However, don’t sacrifice practicality in the name of fashion. Career fairs are often held in rather warm convention spaces and you may be on your feet for a few hours making your rounds to tables and booths. That means you’ll want to consider wearing comfortable walking shoes and a light jacket.
Perfecting Your Career Fair Elevator Pitch
Job hunting is no time to be timid. Before attending any event, work on bolstering your self-confidence and practice what to say to prospective employers at a job fair. It’s common for people to feel uncertain about how to approach recruiters at a career fair. A good place to begin is developing a 30-second to 1-minute career fair elevator pitch. It’s something to introduce who you are professionally and quickly explain what you bring to the table. For example:
Hi. I’m Susan Smith. I’m a website developer, and I just finished an internship at the second largest web firm in the Seattle area. Did you know 15% of small business’ websites are still not adapted to the mobile platform?
One of the most important things I learned during my internship was how small businesses are experiencing avoidable web problems, and so many of them can be fixed without having to upsell clients. I wanted to meet with you because I’m looking to connect with web companies that are trying to adapt to the mobile platform.
Meeting total strangers can be tough, but having a few questions, facts, or talking-points prepared can make things a lot easier. Just don’t forget to exchange contact information before you move on to giving your next pitch.
Send a Career Fair Follow Up Email
Recruiters have it tough. If you meet 200 people in a day, all those faces can quickly blend together. Following up after a job fair can demonstrate that you have a legitimate interest in the position. It also refreshes the recruiter’s memory and helps cement those first impressions you worked so hard to create.
Sent within a day, a career fair follow-up email can help you stand out among the crowd. This is where the notepad you brought can come in handy. The goal is to make each note personalized, so it’s often helpful to use ideas and topics you talked about during your earlier conversation. Here is an example of a thank you letter after a career letter.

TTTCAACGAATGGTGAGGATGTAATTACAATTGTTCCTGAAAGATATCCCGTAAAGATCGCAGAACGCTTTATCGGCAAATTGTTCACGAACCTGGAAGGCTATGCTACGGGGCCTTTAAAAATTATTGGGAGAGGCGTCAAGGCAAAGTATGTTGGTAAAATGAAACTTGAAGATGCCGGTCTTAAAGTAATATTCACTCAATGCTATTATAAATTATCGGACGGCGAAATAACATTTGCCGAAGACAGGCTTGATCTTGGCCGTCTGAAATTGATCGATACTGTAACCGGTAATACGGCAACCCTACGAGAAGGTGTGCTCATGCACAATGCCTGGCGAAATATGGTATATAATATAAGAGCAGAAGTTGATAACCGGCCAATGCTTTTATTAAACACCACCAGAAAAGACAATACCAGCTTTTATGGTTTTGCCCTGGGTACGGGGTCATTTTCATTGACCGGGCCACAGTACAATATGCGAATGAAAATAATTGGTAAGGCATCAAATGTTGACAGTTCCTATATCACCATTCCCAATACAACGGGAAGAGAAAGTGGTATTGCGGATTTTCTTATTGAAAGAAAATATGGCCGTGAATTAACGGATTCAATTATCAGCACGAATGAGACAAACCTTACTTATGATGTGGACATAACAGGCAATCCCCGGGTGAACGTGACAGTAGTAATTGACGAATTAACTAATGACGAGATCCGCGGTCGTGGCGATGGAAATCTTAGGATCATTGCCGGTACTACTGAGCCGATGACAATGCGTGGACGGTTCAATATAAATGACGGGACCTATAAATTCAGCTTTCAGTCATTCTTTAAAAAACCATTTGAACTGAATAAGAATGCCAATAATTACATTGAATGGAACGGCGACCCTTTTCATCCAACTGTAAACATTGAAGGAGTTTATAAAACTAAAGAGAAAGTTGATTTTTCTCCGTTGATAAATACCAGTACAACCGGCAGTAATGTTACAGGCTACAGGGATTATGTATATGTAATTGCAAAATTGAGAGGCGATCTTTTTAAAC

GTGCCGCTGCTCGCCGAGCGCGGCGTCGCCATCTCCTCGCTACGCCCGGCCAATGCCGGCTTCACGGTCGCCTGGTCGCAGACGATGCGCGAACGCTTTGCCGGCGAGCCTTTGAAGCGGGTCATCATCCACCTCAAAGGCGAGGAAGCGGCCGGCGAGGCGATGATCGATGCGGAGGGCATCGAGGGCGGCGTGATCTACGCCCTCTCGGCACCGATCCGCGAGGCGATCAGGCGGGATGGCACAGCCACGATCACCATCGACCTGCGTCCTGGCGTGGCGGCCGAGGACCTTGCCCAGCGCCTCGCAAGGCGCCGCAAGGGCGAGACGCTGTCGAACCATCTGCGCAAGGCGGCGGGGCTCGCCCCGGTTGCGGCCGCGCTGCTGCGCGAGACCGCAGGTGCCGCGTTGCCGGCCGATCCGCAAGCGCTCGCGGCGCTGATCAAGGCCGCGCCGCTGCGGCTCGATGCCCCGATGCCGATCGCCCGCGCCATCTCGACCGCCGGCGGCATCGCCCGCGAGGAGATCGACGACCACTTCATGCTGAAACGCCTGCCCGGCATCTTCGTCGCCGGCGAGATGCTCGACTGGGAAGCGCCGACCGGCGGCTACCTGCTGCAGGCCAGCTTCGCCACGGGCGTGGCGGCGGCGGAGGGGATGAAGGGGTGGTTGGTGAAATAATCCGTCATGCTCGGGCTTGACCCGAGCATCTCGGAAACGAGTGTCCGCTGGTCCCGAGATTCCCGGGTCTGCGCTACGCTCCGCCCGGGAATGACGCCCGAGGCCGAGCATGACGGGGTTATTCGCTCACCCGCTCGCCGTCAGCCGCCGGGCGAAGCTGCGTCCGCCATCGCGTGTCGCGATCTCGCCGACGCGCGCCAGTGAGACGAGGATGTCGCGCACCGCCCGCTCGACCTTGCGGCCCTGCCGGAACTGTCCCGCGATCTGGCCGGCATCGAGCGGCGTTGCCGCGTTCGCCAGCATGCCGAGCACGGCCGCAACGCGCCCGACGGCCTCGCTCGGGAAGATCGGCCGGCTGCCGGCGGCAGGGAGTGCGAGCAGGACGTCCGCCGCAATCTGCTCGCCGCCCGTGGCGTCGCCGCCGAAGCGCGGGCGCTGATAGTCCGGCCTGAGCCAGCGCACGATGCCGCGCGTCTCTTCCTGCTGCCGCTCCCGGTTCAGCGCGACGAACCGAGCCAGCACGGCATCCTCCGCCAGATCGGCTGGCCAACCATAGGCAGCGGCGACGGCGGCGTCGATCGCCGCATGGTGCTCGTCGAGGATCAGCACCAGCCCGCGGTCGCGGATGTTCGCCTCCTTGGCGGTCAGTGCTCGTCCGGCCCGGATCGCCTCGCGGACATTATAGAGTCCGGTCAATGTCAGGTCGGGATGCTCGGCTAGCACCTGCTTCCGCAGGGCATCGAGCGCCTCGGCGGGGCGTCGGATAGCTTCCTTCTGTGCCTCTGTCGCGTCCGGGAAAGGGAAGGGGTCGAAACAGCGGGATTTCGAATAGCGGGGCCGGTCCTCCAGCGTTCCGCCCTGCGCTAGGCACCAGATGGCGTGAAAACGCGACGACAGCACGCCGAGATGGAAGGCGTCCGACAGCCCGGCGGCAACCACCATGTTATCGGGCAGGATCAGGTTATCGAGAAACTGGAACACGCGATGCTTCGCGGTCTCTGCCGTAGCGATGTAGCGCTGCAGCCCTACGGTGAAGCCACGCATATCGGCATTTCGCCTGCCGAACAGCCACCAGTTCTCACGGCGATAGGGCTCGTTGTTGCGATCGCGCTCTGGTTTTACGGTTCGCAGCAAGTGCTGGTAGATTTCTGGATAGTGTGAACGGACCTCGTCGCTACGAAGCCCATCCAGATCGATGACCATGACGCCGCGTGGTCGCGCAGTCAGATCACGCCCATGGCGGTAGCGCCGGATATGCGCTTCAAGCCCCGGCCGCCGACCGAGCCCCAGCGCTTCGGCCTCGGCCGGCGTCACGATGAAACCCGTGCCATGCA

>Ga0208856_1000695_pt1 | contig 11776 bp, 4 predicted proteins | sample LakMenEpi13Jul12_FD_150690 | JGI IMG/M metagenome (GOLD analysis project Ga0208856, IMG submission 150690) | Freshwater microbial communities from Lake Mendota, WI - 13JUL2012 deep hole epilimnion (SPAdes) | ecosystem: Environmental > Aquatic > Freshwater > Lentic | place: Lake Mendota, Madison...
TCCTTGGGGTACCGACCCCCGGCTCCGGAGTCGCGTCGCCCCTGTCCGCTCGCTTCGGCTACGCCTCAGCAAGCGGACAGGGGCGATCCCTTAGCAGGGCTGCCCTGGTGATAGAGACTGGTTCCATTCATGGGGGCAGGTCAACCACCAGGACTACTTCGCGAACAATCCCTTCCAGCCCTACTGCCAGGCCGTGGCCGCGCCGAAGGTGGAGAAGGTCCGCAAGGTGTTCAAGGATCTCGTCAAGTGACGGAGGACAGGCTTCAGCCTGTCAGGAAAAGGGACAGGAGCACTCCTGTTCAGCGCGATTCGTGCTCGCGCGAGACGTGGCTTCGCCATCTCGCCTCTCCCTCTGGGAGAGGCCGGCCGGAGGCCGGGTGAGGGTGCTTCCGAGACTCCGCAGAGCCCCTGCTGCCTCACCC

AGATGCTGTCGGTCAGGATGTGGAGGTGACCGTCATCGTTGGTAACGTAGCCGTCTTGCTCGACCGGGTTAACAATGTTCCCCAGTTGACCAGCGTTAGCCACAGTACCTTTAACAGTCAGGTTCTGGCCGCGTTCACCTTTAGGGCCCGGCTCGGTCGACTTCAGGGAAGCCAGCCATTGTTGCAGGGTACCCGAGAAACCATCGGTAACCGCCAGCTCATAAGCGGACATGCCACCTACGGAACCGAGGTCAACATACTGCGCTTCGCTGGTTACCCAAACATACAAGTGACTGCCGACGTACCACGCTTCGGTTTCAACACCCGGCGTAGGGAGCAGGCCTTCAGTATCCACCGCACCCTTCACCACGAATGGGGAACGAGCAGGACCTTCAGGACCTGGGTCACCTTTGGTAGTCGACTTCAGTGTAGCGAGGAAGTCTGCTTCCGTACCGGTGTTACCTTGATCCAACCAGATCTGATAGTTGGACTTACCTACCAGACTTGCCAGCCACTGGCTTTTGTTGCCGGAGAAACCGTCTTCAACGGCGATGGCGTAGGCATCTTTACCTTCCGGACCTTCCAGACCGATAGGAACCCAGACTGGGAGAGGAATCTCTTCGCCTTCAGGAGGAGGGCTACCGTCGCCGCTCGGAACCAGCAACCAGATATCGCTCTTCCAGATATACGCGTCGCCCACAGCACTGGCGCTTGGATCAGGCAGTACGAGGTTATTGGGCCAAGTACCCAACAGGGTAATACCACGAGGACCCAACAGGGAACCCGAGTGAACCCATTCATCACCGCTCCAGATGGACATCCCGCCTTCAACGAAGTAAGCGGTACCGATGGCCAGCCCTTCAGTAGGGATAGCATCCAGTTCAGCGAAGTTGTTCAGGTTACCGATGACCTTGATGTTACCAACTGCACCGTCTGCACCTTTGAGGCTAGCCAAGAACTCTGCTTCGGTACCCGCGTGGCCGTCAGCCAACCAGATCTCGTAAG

Dear Mr. Glover,
It was a nice meeting you yesterday. Always pleasant to talk with someone who’s in touch with the industry. Anyway, after speaking with you, I have renewed confidence I’d be a good fit in the company. I’d love to talk again about the problems you’ve been having with PERL scripts, I might have some ideas.
Thank you again for time and direction,
If you apply for a job within their organization, you might also mention you’ve put in your application. But even if you don’t, these kind of follow-up letters are the sort of networking steps that can ultimately help you land your next job. For more tools and advice around setting yourself up for success in your job search, be sure to check out our Career Planning Resources.
Attending an Insurance Job Fair
Thinking of attending an industry specific event like an insurance career fair? Use this as an opportunity to explore specific companies at a larger scale all at once. Take this as a time to also evaluate different insurance companies to see which is the best fit for you in terms of culture and your impression of their representatives.
Uncertain about an industry-specific career fair or trying to decide which type of job is right for you? Thinking of attending a career fair for insurance, but not sure which role within the field fits your personality and skill set the best? Take the quiz from our Career Wizard Tool!